Mark has defended at trial a wide range of political activists representing peace and nuclear disarmament movements, artists ("Artpark 18"), environmental protectionists and, more recently, Critical Mass participants in a two week trial in Buffalo City Court in 2003. His most recent trial was in the "Adelphia" case (United States v. John Rigas, et al.) in federal court in New York City, the largest criminal case in the country to reach a verdict that year. His client, the former Assistant Treasurer for Adelphia, was the only defendant to be acquitted in the trial which lasted from January to July, 2004. No other criminal defense lawyer based in Buffalo has tried such a large criminal case in Manhattan, or won it, since the famous Frank Raichle, several decades ago.
In 1986 Mr. Mahoney obtained the reversal on appeal of the conviction of Dr. Heinz Golitschek, the Austrian who was extradited from Canada to the United States and then convicted on charges of attempting to smuggle $60 million worth of military helicopters to Iran. This was the first case in the country where the "Iran-Contra" scandal was raised to attack a criminal conviction, and Mark set important precedent that, in international crimes, an accused is not "presumed to know the law" of some other country.
Mr. Mahoney was the first in a case involving infanticide to raise the existence of the "battered child syndrome" to successfully avoid a murder conviction, in the trial in Buffalo of Stanley Zamiela, in 1981. In January of 1988, in rural Fulton County, New York, exposing the "battered spouse syndrome," through expert witness Dr. Charles Ewing, he obtained the first complete acquittal in a case of this kind in New York State.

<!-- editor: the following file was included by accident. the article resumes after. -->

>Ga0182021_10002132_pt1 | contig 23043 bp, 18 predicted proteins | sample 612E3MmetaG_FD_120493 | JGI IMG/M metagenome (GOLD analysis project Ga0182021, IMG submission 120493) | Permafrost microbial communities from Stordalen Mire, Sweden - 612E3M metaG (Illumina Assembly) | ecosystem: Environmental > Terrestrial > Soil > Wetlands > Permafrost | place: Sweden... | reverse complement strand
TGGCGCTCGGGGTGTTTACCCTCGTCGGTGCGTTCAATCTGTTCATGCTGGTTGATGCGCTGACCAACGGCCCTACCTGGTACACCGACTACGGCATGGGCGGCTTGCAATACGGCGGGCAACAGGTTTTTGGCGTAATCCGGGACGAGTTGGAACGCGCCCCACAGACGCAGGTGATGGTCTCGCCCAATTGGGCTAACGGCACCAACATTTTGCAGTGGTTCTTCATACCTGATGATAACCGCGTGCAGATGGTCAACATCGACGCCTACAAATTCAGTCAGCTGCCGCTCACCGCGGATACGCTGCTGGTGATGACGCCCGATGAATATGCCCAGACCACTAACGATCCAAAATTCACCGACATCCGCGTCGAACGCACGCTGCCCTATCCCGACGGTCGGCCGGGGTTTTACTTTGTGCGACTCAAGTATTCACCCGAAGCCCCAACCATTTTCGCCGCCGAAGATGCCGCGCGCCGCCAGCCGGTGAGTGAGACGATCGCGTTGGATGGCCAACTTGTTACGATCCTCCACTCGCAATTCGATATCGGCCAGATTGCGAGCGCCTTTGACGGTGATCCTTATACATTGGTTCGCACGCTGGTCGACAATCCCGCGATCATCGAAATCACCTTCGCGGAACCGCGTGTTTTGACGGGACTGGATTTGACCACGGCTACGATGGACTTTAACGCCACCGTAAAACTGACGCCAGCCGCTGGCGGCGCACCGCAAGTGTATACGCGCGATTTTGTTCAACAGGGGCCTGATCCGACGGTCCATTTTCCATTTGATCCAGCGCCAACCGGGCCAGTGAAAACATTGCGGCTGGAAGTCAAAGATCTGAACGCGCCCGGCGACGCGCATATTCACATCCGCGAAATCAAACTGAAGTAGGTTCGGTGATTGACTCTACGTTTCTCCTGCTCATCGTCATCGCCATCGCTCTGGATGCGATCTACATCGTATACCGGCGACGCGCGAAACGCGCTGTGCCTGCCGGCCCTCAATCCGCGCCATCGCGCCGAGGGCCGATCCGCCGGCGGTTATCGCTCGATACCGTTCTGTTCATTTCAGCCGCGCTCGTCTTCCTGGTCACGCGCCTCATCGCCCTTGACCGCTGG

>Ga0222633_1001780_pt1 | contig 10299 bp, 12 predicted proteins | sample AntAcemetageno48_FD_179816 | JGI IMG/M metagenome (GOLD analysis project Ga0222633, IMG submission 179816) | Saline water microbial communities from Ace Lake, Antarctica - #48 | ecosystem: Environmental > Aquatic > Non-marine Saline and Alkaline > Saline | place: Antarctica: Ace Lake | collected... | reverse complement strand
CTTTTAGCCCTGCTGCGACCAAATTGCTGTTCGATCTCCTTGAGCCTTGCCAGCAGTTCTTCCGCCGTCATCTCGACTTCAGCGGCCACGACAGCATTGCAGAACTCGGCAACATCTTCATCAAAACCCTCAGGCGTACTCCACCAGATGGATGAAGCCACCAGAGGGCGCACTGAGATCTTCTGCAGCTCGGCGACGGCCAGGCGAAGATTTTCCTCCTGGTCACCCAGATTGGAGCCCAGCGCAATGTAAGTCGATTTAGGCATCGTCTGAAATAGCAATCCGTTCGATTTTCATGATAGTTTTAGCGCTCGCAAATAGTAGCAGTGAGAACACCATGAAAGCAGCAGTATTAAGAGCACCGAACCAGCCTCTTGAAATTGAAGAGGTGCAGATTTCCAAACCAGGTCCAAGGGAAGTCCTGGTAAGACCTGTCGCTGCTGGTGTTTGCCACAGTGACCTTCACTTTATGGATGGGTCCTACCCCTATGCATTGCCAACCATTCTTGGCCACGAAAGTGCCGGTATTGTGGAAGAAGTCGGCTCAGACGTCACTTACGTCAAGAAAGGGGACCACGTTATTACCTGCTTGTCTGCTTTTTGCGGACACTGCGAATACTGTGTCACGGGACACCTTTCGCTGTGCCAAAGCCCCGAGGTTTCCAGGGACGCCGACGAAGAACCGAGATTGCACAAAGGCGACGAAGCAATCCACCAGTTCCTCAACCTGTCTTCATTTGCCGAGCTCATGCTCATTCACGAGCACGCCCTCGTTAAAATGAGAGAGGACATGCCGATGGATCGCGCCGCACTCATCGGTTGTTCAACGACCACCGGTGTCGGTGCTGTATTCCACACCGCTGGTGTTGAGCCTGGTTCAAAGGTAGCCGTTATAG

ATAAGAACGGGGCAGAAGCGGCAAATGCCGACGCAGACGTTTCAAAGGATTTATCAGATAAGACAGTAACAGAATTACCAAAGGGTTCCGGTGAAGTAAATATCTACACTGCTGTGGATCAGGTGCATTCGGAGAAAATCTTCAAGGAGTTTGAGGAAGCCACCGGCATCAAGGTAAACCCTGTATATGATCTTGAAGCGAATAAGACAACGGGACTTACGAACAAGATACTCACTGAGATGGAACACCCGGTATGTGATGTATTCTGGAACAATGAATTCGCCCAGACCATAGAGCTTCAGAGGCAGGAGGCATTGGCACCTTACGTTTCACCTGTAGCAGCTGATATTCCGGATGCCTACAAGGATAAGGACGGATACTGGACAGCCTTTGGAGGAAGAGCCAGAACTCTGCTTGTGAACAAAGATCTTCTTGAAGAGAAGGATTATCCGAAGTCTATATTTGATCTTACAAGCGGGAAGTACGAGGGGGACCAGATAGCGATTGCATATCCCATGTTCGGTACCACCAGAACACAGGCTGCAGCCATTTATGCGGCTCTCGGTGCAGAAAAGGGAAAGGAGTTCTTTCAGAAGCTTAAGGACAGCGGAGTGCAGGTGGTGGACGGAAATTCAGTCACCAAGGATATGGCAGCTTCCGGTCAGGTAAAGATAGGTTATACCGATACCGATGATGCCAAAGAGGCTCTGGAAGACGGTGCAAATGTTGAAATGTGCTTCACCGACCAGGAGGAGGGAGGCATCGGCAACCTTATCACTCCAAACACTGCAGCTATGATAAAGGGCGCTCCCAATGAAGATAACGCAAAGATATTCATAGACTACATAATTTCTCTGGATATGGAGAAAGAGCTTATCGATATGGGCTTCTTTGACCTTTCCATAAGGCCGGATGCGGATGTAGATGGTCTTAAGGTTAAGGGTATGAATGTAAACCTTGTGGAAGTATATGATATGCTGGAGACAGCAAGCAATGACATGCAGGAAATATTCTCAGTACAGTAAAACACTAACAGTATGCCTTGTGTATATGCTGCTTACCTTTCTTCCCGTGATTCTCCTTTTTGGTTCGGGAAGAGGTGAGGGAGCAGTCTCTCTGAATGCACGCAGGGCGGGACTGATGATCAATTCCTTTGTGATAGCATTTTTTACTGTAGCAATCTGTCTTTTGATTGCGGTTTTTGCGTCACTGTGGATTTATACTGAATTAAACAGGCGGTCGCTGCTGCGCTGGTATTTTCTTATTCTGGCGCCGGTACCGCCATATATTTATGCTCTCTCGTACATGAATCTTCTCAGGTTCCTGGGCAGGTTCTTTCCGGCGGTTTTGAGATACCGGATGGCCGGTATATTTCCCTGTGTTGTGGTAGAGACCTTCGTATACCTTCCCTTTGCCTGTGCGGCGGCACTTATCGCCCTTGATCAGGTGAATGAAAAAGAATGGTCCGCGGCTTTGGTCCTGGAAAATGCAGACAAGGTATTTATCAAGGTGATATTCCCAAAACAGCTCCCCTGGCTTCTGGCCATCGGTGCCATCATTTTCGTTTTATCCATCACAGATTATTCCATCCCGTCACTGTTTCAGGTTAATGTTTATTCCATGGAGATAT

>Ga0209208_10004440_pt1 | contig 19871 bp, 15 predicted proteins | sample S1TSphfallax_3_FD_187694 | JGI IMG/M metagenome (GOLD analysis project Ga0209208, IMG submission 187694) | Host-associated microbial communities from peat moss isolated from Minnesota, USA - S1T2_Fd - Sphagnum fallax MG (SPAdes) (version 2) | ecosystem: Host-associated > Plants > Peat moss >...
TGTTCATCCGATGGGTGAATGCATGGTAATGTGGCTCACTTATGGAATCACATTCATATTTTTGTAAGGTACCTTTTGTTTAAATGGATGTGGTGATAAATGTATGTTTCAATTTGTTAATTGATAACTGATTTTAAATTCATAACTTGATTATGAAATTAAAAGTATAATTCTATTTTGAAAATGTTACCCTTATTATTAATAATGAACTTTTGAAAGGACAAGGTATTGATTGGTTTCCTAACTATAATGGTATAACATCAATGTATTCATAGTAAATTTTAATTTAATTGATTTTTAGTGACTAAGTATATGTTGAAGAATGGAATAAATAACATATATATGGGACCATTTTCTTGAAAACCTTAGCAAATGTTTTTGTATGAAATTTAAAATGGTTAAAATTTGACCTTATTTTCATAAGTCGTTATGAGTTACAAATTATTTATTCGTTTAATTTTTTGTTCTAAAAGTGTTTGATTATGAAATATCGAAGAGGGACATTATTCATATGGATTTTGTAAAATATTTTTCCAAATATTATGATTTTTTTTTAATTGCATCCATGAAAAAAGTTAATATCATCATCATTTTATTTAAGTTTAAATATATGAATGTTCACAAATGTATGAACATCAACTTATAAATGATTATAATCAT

He was the first to introduce a computer simulation in a criminal case in New York, and possibly the entire nation, in his successful 1989 defense of truck driver Antonino Schepis accused in a horrific multi-fatality tractor-trailer rollover collision. The extensive pretrial investigation of the vehicle and the roadway design, together with the powerful computer simulation, not only resulted in the acquittal of the driver, but also the demonstration that the accident resulted in part because of the way the trailer was loaded by another company which, as a result, would later contribute substantially to the multi-million dollar civil settlement.
In that same year Mark successfully defended Tony Guilford, a Buffalo fireman accused of attempted murder of a police officer. Guilford claimed that he acted in self defense when he shot and critically wounded police officers executing a search warrant at his home, believing that they were burglars. Scouring of the 16 track "911" tapes, the defense uncovered a call by the defendant's girlfriend to the police in which background voices could be heard. Using newly available digital enhancement technology together with emerging voiceprint technology provided sufficient support for the defendant's version of the events that he was an acquittal of all charges.
On behalf of the National Association of Criminal Defense Lawyers Mr. Mahoney authored the successful amicus curiae brief in People v. Bigelow, the landmark New York Court of Appeals case in 1985 which foreclosed the use of the "Good Faith" exception to the exclusionary rule in New York and which has been followed extensively in other jurisdictions. Mr. Mahoney's brief was the only one submitted in the case advancing the arguments accepted by the Court of Appeals.
In 1994 West Publishing Co., the largest legal publisher in the United States, announced the release of Mark Mahoney's "New York Criminal Defense Motions," an electronic publication of hundreds of motions, forms, and memoranda for use by criminal practitioners. This publication grew out of Mr. Mahoney's "Whole Motion Catalog", a widely circulated motion practice manual for criminal defense attorneys in New York State.
Mr. Mahoney's publications include a chapter in the book The Y Chromosome, entitled "XYY: Science and the Development of the Criminal Law." The book is edited by Dr. Avery Sandberg who had discovered the XYY Syndrome.
He is a contributing author in the leading publication on criminal practice in New York, published by the New York State Bar Association, "New York Criminal Practice." The chapters authored by Mr. Mahoney are on motion practice and jury instructions, the latter being unusual because of its emphasis on the use of psycholinguistic research to make jury instructions comprehensible to jurors.